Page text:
Before contemplating the installation of central air, the building’s electrical service and delivery route needs to be assessed and compared with the electrical power requirements of the new system(s). The electrical service to an individual apartment will frequently need to be increased (upgraded). We were recently tasked with designing renovations to an estate condition apartment in the tower of one of Emory Roth’s most famous edifices fronting Central Park. Fortunately, we knew the building’s reviewing architects and engineers, and had the opportunity to collaboratively brainstorm the routing of an additional electrical riser running the twenty-one stories between the basement and the apartment. The new riser had to run horizontally along the basement ceiling from the electric meter room to a fire stair, and then vertically for the twenty-one stories in the space between the handrails of the turn-back stairs. It is quite likely that our apartment owner will be the last one afforded space in the fire stair to run a new riser. A check of the records indicates that the power upgrade was nearly as expensive as the total system installation, even with the high cost of cutting holes in the landmark’s exterior walls. Once new power has been brought up, and after through-wall sleeves have been installed, the system install can begin.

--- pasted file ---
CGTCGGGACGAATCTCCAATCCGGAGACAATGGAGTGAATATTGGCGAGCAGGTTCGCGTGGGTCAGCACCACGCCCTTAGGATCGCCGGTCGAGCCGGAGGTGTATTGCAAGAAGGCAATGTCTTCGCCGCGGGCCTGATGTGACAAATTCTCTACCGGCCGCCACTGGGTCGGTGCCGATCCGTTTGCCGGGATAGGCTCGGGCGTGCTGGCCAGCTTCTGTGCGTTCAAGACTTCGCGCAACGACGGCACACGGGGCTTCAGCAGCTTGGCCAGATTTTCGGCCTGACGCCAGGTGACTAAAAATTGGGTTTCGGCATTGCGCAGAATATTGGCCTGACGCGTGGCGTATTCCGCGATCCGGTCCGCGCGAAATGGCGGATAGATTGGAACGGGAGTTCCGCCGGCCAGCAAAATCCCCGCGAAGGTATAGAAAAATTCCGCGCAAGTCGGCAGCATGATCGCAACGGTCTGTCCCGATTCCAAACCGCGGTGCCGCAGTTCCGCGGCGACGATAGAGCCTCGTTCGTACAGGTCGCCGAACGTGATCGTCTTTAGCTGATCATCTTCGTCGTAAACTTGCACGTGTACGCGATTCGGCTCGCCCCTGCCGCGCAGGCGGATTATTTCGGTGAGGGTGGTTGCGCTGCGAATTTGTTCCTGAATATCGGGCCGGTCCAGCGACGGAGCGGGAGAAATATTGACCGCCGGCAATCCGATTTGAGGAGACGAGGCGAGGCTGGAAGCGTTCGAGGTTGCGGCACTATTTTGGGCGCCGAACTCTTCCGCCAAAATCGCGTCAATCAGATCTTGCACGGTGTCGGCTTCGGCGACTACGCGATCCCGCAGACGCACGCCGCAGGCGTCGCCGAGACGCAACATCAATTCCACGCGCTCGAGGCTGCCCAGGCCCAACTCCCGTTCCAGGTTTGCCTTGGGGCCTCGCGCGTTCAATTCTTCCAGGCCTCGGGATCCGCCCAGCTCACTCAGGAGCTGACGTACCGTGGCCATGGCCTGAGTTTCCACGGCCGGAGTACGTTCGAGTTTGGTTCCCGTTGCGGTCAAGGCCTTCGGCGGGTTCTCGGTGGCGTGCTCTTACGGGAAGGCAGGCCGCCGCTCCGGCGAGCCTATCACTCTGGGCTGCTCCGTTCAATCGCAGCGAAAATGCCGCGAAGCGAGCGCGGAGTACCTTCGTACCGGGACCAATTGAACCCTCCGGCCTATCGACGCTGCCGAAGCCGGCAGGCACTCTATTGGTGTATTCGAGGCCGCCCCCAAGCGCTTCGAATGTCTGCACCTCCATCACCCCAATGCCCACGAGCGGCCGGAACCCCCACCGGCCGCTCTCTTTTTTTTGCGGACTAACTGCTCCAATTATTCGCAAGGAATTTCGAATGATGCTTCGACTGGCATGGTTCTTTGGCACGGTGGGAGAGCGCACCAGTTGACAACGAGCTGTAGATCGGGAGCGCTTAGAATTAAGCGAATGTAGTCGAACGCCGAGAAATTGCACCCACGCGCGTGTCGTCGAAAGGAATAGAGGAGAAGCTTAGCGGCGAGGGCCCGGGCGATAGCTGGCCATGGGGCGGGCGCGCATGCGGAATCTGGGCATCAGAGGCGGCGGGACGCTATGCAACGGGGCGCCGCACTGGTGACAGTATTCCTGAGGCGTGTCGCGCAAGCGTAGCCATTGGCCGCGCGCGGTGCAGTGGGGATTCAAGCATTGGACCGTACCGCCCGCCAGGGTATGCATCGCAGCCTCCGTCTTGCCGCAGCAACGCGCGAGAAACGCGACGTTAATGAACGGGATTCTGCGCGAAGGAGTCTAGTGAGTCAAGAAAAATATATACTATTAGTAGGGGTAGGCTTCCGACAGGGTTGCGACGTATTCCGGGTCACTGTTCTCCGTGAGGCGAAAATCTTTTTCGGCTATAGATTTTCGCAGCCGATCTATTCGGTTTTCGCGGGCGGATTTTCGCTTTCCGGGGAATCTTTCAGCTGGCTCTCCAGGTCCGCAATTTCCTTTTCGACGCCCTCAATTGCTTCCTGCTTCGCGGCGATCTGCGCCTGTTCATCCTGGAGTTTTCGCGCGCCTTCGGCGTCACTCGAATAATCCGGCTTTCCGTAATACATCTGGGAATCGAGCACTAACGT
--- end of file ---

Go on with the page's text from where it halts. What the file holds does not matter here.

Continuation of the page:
For those unfamiliar with 1990’s technology, the systems are straightforward. A condensing unit, or two or three, go beneath windows (usually ones facing a courtyard or alley), and mated to each compressor by refrigerant supply and return piping, an air handler gets installed to blow cooled air through ducts to the various rooms. The primary design challenge is that the condensing units need to be installed flush to the building’s exterior wall and, therefore, project meaningfully into the apartment (typically, eighteen to twenty-four inches); and the air handlers take up a two-foot by two-foot space if floor mounted, or twenty-one inches of ceiling height if ceiling-hung. And even more challenging, the ducted distribution system must snake under the heavy steel beam supporting the floor above, and without an appearance of lowering ceilings.